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Los Cabos Urges Travelers To Watch Out For Turtles And Hatchlings

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Los Cabos is a special place for sea turtles, with several species swimming up to the shores of Todos Santos and La Paz to bury their eggs. Because sea turtles are highly sensitive to their environment, Los Cabos environmentalists are urging travelers to not only use caution but to also help protect the eggs from getting trampled on or discovered by predators.

Baby sea turtle making its way across the sand into the ocean

For starters, officials are asking travelers not to drive cars on the beaches and to avoid the use of ATVs and 4-wheelers. It’s not just about the fact that the presence of vehicles may frighten turtles, but also has to do with the fact that the “weight of your vehicle compacts the sand and makes the nesting process much more complex for turtles,” explained co-founder of Kahal Bajasur, Graciela González Franco López. He also mentioned that they large weight of these vehicles could crush a nest, substantially reducing the number of turtle hatchlings making their way into the ocean during hatching season.

Person riding an ATV on the beach

For bystanders who are lucky enough to watch sea turtles swim ashore and bury their eggs, Los Cabos officials ask that those on the beach keep a safe distance and leave them in peace. Then, once they have buried them and made their way back to the ocean, they can help out by placing sticks or stones around the area. This could serve as a signal for travelers and visitors to use caution when stepping on the sands and using motor vehicles.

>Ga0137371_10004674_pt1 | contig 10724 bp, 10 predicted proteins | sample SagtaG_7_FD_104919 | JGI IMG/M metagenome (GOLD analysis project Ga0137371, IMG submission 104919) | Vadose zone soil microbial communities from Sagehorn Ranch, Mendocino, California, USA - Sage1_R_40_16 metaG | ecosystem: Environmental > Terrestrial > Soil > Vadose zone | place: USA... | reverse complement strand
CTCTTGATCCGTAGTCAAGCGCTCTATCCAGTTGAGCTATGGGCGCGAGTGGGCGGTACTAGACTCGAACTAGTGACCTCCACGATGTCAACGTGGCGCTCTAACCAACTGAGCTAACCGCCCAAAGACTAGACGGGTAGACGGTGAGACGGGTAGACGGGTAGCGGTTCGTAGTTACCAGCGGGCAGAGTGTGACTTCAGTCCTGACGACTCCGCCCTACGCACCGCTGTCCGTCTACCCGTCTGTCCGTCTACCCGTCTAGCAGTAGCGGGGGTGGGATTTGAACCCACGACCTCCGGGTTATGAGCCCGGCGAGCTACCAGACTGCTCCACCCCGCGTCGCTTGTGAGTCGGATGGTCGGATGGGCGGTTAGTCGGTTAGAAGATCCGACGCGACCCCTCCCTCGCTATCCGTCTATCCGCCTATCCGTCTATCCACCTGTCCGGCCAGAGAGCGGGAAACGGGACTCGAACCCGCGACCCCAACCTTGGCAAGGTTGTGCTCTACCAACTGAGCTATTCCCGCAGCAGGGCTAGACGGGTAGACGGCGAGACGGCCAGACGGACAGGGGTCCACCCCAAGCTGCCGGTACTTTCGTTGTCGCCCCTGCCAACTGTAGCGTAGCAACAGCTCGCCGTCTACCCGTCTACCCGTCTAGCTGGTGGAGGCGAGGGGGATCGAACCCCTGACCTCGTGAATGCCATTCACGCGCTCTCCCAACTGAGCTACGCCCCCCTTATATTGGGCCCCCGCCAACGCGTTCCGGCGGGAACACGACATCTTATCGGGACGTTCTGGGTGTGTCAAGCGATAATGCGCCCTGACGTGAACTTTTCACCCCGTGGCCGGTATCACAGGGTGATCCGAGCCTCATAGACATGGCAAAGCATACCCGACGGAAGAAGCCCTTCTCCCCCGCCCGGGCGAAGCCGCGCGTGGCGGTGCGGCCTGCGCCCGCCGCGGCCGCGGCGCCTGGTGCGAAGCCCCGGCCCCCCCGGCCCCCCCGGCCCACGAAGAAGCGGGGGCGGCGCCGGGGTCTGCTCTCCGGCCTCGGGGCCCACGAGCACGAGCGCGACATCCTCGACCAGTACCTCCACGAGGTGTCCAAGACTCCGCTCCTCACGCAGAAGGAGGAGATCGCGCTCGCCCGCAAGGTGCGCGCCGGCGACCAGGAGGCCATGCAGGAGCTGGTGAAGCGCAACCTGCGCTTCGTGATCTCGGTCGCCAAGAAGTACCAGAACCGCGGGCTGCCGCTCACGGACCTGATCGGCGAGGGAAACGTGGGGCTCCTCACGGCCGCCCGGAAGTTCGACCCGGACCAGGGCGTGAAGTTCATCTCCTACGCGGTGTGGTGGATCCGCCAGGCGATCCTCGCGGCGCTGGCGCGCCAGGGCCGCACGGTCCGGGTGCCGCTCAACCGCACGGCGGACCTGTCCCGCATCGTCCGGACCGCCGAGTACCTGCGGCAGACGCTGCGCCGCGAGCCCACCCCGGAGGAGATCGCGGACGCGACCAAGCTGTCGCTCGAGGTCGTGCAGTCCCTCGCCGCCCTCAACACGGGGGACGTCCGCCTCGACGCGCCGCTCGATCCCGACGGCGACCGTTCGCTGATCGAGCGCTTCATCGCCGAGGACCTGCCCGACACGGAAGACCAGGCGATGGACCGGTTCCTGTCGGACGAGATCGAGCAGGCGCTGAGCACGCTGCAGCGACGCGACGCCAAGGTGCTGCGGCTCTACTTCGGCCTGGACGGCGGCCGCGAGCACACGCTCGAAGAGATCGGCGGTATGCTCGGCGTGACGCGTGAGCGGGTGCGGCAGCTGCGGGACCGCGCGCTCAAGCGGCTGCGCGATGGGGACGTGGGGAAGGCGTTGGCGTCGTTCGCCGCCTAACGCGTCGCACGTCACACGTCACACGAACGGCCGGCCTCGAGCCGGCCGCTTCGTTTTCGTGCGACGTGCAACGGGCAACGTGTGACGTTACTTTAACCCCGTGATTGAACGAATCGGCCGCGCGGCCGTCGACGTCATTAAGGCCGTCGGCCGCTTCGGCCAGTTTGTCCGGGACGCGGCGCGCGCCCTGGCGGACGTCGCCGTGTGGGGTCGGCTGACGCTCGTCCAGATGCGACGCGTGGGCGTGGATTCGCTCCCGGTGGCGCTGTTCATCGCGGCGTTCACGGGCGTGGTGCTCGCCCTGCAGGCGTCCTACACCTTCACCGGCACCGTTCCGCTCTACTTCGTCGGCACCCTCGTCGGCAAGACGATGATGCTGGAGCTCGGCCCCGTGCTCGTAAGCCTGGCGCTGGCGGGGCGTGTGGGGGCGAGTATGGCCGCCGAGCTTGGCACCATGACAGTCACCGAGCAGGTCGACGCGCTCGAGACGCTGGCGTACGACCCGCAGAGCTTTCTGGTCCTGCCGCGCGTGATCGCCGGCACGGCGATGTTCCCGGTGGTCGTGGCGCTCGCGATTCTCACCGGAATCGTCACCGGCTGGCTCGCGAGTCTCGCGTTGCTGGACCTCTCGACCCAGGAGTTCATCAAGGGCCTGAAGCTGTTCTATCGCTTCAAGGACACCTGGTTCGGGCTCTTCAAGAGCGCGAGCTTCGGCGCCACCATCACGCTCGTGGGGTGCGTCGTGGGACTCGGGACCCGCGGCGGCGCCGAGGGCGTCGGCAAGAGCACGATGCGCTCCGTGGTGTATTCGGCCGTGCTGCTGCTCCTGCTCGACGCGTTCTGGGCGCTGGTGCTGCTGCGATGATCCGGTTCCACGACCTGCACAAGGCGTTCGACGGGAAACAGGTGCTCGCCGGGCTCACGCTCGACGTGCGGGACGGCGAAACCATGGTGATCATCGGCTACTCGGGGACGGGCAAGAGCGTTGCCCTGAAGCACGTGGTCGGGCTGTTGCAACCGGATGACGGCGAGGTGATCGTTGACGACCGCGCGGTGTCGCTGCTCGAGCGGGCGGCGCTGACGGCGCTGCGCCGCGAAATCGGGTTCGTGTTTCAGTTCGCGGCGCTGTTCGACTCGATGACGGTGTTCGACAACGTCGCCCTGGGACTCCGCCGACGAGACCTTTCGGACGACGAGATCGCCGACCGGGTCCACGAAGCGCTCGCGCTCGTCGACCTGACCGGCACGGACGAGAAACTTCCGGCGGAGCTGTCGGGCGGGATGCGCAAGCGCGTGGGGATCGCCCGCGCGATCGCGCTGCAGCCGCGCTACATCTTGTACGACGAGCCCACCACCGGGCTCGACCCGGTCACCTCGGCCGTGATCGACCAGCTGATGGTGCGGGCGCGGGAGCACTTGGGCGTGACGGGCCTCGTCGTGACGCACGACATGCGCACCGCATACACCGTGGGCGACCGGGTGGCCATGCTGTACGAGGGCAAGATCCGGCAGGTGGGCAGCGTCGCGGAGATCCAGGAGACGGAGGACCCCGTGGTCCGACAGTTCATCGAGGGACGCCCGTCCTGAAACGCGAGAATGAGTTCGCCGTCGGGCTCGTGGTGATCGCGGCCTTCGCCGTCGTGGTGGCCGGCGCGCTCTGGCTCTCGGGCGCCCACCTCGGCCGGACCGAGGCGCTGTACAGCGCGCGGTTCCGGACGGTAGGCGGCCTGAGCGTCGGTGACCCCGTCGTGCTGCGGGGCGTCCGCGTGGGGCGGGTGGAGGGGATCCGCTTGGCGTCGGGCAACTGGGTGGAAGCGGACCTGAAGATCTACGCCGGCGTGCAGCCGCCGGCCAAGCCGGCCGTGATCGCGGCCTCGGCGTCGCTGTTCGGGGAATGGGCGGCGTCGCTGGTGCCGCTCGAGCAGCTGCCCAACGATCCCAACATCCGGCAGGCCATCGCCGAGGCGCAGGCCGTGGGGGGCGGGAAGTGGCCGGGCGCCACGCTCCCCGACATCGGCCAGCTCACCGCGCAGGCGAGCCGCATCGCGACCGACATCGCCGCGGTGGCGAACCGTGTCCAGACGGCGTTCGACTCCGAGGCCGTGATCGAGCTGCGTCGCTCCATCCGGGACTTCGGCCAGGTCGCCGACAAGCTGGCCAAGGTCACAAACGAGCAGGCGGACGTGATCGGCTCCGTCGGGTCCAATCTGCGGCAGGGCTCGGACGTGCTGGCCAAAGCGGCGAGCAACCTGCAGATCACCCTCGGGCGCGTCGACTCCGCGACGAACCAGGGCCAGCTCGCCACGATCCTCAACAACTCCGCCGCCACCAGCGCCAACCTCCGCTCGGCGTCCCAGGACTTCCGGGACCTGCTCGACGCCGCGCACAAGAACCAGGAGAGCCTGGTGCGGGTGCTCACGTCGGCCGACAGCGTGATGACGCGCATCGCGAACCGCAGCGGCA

Baby sea turtles running to the ocean

Sea turtles tend to swim ashore from May to late early September, leaving behind eggs that they bury in the sand. They typically will choose places that are less crowded and free from travelers. There could be many reasons behind the fact that most of them are now choosing La Paz, though it’s not completely understood. With the number of visitors to Los Cabos beaches on the rise, environmentalists like López, are anxious to pass on the message, hoping to give turtles a higher chance for survival.

Sea turtle swimming to shore

To date, there are several threats that can get in the way of a hatchling’s survival, most of which are related to nature. Out of the hundreds of eggs that turtles lay each year, only a small number will hatch. From there, they have to make their way out of the shell, dig themselves out of the sand, rush across the sands, and make it into the water. They not only have land predators but sea predators to worry about as well.

Baby sea turtle hatching from an egg in the sand

In Mexico, turtle’s eggs have been subject to theft, mostly because of their popularity as a Mexican delicacy. Many of those looking for fresh seafood will devour a fresh sea turtle egg either raw or “fixed” up with a bit of chili, lime, and salt. Vendors know this, and will target turtle’s nests, as they can be home to hundreds of eggs at one time.

Sea turtle eggs in the sand

Those looking to make money off of the trade will dig up the eggs, collect them, and see them for as much as $25 pesos for 3. This is equal to about $1.25 USD, which can add up if vendors score a batch that’s large enough. Officials have laws in place that include hefty fines and jail time for those caught.

Guardia nacional on Mexico beach

Los Cabos authorities and conservationists are teaming up to spread the word, hoping that all travelers will take precautions when on the beach. It’s not only about sea turtles, but also about all of the other sensitive, natural flora and fauna in the area, which is delicate to change and already suffering due to changing temperatures and weather conditions.  

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